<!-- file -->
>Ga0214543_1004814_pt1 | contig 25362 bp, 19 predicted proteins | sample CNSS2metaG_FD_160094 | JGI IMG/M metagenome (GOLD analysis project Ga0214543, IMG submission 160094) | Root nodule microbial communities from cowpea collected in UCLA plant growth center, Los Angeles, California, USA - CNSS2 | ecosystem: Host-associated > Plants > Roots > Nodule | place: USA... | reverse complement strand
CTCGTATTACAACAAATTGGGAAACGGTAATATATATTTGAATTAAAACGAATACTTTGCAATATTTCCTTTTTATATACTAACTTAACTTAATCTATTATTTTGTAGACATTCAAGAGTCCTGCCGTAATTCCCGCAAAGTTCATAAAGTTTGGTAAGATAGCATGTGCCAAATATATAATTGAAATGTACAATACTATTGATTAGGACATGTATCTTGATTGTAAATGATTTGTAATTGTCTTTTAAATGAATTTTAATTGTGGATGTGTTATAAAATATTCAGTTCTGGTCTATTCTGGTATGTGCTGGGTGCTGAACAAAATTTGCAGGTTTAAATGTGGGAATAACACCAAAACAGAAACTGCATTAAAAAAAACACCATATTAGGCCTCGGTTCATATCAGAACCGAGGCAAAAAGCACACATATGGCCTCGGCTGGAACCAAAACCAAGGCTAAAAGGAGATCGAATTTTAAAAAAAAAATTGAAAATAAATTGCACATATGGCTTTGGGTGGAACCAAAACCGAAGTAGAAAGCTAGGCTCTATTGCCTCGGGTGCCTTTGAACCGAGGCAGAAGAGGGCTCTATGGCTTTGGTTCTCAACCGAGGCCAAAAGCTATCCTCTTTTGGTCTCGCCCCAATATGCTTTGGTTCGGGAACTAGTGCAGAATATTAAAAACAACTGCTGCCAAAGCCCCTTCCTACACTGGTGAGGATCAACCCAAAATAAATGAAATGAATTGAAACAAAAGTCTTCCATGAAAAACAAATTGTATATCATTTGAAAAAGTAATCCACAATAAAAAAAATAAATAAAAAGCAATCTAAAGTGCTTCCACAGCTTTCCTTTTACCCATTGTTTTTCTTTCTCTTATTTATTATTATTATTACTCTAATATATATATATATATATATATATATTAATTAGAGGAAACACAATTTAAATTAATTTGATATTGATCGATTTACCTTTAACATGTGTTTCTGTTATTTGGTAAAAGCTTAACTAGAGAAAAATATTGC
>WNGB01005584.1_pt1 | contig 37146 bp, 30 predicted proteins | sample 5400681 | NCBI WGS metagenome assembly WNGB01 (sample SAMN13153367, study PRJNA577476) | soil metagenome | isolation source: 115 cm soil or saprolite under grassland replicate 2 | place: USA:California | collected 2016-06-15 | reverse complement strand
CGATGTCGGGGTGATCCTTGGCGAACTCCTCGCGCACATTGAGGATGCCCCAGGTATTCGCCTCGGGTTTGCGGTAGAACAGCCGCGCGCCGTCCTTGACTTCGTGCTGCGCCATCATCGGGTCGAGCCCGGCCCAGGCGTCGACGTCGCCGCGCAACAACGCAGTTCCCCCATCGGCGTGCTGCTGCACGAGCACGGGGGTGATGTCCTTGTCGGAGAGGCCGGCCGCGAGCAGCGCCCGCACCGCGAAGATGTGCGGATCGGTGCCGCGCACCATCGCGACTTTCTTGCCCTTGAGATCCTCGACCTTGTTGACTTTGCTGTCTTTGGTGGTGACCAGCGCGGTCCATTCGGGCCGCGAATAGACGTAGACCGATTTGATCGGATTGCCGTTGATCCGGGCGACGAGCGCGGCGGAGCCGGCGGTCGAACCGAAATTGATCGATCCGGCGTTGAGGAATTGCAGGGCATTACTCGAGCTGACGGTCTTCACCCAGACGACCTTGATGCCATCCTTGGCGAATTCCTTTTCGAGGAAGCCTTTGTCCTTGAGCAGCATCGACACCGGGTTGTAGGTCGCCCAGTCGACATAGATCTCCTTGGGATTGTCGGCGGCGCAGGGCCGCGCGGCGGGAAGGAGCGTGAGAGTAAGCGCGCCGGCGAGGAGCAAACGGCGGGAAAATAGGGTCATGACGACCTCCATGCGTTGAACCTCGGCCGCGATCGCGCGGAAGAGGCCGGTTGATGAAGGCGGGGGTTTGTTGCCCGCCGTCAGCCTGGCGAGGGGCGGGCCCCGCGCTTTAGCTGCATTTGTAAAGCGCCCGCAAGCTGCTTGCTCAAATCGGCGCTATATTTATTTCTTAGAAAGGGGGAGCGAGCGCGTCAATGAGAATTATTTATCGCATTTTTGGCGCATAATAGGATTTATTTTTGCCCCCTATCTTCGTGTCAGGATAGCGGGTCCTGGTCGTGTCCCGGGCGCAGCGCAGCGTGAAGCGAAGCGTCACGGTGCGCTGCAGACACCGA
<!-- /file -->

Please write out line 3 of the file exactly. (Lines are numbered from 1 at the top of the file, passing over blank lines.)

>WNGB01005584.1_pt1 | contig 37146 bp, 30 predicted proteins | sample 5400681 | NCBI WGS metagenome assembly WNGB01 (sample SAMN13153367, study PRJNA577476) | soil metagenome | isolation source: 115 cm soil or saprolite under grassland replicate 2 | place: USA:California | collected 2016-06-15 | reverse complement strand